Metallideth

March 9th 2011, 06:55 PM

I'm completely lost on this one.

If X is N(μ,σ^2), show that Y = aX + b is N(aμ + b, (a^2)(σ^2)), a is not equal to 0. Hint: Find the distribution function P(Y less than y) of Y, and in the resulting integral, let w = ax + b, or, equivalently, x = (w-b)/a

If I do the substitution, the integral is taken from negative infinity to y. That's all fine and good, but then the expression above the "e" term becomes awful, and I see no way to simplify it.

If X is N(μ,σ^2), show that Y = aX + b is N(aμ + b, (a^2)(σ^2)), a is not equal to 0. Hint: Find the distribution function P(Y less than y) of Y, and in the resulting integral, let w = ax + b, or, equivalently, x = (w-b)/a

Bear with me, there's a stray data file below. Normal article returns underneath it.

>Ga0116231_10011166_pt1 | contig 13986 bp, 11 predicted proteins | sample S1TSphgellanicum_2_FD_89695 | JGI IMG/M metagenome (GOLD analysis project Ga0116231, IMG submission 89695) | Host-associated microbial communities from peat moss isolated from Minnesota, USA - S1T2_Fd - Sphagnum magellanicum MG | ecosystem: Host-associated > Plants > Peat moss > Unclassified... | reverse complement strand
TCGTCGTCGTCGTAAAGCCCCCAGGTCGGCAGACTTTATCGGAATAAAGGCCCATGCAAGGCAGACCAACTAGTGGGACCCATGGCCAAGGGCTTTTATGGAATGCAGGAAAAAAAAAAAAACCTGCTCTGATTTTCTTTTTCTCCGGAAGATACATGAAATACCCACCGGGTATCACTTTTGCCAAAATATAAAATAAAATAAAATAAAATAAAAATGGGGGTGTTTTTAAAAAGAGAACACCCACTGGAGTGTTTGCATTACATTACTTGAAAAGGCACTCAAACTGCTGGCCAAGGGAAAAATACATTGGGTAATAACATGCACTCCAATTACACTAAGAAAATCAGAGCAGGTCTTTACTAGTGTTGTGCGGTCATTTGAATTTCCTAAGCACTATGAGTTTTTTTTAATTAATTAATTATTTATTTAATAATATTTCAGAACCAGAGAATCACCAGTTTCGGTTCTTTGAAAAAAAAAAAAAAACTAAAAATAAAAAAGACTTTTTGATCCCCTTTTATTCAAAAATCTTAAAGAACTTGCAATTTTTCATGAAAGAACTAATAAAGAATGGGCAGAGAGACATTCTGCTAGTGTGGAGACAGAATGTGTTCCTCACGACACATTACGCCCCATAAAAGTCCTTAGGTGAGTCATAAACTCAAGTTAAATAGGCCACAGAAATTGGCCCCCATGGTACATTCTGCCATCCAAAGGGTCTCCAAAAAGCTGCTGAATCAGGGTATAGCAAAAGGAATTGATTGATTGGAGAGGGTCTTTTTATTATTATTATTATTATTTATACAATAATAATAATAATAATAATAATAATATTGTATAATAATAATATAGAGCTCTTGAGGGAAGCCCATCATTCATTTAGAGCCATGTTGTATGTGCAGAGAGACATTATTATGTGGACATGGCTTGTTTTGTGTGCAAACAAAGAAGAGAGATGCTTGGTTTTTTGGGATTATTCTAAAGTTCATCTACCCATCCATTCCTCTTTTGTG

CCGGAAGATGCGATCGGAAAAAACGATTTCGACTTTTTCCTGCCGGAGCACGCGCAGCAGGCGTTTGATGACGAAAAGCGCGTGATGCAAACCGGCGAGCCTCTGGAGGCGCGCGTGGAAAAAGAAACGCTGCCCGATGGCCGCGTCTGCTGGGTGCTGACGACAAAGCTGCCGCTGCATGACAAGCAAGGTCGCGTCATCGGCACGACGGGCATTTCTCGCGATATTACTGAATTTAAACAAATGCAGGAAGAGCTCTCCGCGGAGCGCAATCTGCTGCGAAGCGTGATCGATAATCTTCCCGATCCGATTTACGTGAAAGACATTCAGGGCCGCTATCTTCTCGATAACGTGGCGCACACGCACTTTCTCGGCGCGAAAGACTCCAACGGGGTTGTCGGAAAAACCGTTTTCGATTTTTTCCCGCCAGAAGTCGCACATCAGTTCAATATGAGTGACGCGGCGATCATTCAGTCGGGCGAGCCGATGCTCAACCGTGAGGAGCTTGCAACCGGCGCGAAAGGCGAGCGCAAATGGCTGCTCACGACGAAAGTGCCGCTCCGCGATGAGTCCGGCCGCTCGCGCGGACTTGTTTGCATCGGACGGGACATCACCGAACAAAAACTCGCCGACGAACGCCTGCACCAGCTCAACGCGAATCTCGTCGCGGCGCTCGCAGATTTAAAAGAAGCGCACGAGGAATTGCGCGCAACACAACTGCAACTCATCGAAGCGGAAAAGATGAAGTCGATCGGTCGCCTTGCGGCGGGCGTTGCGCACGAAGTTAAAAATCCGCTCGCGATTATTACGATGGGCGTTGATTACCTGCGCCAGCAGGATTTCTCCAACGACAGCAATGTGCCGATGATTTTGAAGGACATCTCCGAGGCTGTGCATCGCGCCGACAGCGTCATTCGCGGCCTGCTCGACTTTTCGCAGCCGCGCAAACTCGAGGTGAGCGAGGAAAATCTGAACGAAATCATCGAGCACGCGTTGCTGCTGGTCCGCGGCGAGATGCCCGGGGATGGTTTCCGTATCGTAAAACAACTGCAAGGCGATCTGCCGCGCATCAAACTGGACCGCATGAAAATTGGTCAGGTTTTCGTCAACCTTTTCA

If I do the substitution, the integral is taken from negative infinity to y. That's all fine and good, but then the expression above the "e" term becomes awful, and I see no way to simplify it.